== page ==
It's Evita at the double as show acts to combat pandemic trouble
WHY will York Light Opera Company have two Evas, two Juan Perons and two Ches in Evita?
Director Martyn Knight has decided to use double casting for the main roles in the production at York Theatre Royal in response to Covid-19's ongoing impact.
"For the five principal roles, they're all double cast, because we're still in a pandemic and we wanted to protect ourselves," he says. "We've kept the principal casts separate, which has required us to double the rehearsal time and rehearse in separate rooms.
"But we've had cast members drop out with Covid; we've had cast members drop out with long Covid; we've had cast members suffer injuries. We are on our 18th cast list due to people having to pull out. It's been a nightmare but it's also been a labour of love."
Explaining his reasoning behind "doing the double", he says: "It's a fully sung show and double casting provides each team with sufficient rest. The main character parts are huge and it would be a colossal 'ask' of any understudy to learn and have to perform those roles without significant rehearsal.
"Double casting provides the best possible cover, which is needed more than ever when putting on the production during a pandemic."
All the while, Martyn had his annual pantomime commitment for the 18th year from November to January as the resident dame at Eastbourne's Devonshire Park Theatre, playing Nelly Nightnurse in Sleeping Beauty.
"The gutting thing for me is that I'd never missed a performance, in all those years, working through shingles, ear, nose and throat issues and stomach problems, but then I tested positive for Covid on New Year's Eve," he says. "Out of 13, ten of us went down with it during the run; at one point, we had no ensemble and the baddie had to use the stage crew as her minions.
"But I managed to return for the last day, and it was a very powerful, emotional feeling doing the panto this winter, playing to 25,000 people. They needed it, the joy of seeing a show, and that's why we're so determined to get theatre back on."
Hence the precautions taken by York Light for Evita, Andrew Lloyd Webber and Tim Rice's musical account of the rags-to-riches life story of Eva Peron as she goes from poor provincial child to First Lady of Argentina on her "Rainbow Tour", using popularity and politics to serve both her people and herself.
For this musical of people, power and politics, Alexa Chaplin and Emma-Louise Dickinson will share the lead role of Eva Peron; Dale Vaughan and Jonny Holbek will play Che; John Hall and Neil Wood, Juan Peron; Dave Copley-Martin and Richard Weatherill, Agustin Maglidi, and Fiona Phillips and Hannah Witcomb, Peron's Mistress.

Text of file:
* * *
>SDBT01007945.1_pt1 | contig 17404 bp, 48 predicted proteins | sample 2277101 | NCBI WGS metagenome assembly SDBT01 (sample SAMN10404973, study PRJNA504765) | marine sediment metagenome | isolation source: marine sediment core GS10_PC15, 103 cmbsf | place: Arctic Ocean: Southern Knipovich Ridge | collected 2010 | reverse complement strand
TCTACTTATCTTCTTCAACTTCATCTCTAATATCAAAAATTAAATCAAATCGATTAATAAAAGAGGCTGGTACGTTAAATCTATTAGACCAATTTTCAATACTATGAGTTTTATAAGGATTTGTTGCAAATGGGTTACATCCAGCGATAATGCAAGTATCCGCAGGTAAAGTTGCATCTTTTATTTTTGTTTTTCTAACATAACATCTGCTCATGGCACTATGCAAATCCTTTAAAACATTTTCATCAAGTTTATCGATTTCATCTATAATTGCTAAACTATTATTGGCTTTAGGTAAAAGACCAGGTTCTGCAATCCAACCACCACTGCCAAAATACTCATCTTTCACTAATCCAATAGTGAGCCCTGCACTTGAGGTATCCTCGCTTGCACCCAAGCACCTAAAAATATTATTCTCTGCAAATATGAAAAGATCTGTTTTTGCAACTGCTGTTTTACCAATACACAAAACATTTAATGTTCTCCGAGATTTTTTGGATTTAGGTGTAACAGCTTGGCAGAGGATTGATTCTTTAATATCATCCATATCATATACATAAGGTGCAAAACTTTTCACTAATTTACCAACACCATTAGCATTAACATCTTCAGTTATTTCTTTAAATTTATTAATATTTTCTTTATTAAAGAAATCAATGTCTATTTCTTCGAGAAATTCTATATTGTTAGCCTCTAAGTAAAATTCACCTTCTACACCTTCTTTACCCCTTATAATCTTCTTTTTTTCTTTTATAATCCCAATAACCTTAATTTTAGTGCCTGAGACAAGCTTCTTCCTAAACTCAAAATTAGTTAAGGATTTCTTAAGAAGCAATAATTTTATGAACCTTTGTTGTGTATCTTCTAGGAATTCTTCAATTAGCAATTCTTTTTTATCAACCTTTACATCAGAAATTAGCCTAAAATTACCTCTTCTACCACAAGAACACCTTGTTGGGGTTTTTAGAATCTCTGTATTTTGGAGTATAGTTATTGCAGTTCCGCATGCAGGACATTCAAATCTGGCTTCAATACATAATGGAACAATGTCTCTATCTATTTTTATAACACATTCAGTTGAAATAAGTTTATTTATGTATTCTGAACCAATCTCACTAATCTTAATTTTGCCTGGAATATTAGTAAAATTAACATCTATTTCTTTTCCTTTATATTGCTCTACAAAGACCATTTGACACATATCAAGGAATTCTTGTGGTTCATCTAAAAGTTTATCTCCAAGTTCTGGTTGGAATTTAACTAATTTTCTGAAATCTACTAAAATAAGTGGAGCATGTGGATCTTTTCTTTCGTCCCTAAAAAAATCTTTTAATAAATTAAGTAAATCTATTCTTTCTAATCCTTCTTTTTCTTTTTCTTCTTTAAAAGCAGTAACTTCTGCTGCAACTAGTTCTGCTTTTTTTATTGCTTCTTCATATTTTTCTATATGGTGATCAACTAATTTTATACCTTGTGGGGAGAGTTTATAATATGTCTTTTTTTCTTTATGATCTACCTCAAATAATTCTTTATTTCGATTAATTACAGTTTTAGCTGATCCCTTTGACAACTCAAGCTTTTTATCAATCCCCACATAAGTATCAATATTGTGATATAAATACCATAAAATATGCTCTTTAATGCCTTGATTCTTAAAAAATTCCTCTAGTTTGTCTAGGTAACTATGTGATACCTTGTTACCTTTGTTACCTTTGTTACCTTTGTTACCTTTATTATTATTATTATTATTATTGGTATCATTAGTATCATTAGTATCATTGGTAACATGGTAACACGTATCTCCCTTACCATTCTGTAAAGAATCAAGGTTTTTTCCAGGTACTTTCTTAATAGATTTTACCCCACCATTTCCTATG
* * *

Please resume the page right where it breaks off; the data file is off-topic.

Since initial rehearsals last autumn, Alexa and Emma-Louise had not seen each other until their paths crossed in the car park at last Sunday's rehearsals.
"It's been a very different experience, where we were only together early in the process, when Martyn was blocking the show, but that was a long time ago," says Alexa. "It feels very odd not knowing what the other set of principals will be like, but doing it this way, dividing the performances, has meant I could do a show I couldn't otherwise do, with childcare requirements.
"It will be interesting to see if each night off will feel restful or whether we'll be chomping at the bit to get back on stage."
In preparing for the lead role, Alexa says: "I'm quite a nerd, when it comes to research, reading biographies, finding out about the character, but then, what writers do to a character in a musical is not fully true to life, and you have to bridge that gap of how they interpret her.
"But I feel whatever you think about her politics, Eva's absolute tenacity and drive and endless energy is incredible and the musical demands that you match that energy, with it being such a 'big sing'."
Emma-Louise was last on stage in a musical in February 2020, playing Nancy in Oliver! at York Theatre Royal, in the weeks before the first Covid lockdown. "The only thing I've done since then was the Raise The Roof fundraiser for the Joseph Rowntree Theatre with everyone spaced out and a restricted audience capacity," she says.
"If someone had said you won't do a musical for two yearsbut at least I've been fortunate in being able to engage in singing online as a music teacher. It's such a discipline, performing, and after such a long time off, it's been a challenge building up the stamina again since we started rehearsals in September."
Contemplating playing Eva Peron, Emma-Louise says: "Whenever you're playing a real-life character, there's an added pressure to make it accurate, so there's not as much room for interpretation.
"I've learned how fascinating it is that someone can be so adored but so reviled, and the only thing I can liken it to is the story of Princess Diana. They were both controversial figures, but when Diana died there was this huge devastation, and her legacy has grown and grown, just as it has for Eva Peron."
York Light Opera Company in Evita, York Theatre Royal, runs until February 19, 7.30pm (except February 13); 2.30pm matinees, February 12 and 19. Box office: 01904 623568 or at yorktheatreroyal.co.uk.